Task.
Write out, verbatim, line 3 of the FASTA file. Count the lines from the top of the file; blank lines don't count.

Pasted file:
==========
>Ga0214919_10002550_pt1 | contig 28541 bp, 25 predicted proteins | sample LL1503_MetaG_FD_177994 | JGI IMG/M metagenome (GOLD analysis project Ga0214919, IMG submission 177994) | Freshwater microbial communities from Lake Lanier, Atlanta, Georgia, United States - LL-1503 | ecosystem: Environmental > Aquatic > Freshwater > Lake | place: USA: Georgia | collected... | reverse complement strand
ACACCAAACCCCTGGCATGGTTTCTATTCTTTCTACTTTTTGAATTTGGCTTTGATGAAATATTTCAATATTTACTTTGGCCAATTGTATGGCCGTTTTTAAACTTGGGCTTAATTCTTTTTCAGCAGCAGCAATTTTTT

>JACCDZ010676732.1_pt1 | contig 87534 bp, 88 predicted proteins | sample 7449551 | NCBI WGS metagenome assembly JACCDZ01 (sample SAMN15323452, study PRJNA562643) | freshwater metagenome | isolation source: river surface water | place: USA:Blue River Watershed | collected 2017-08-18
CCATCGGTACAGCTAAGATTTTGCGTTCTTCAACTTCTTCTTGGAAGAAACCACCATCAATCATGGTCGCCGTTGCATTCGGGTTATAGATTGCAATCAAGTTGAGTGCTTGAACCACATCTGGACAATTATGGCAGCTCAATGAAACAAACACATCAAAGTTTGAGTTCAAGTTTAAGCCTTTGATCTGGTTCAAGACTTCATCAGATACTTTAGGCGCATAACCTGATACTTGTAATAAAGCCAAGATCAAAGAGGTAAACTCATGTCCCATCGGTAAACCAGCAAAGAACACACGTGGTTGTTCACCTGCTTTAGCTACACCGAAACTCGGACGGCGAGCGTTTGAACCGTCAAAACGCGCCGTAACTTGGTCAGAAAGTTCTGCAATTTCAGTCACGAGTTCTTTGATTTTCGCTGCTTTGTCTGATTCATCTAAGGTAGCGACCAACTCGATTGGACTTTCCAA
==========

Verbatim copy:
>JACCDZ010676732.1_pt1 | contig 87534 bp, 88 predicted proteins | sample 7449551 | NCBI WGS metagenome assembly JACCDZ01 (sample SAMN15323452, study PRJNA562643) | freshwater metagenome | isolation source: river surface water | place: USA:Blue River Watershed | collected 2017-08-18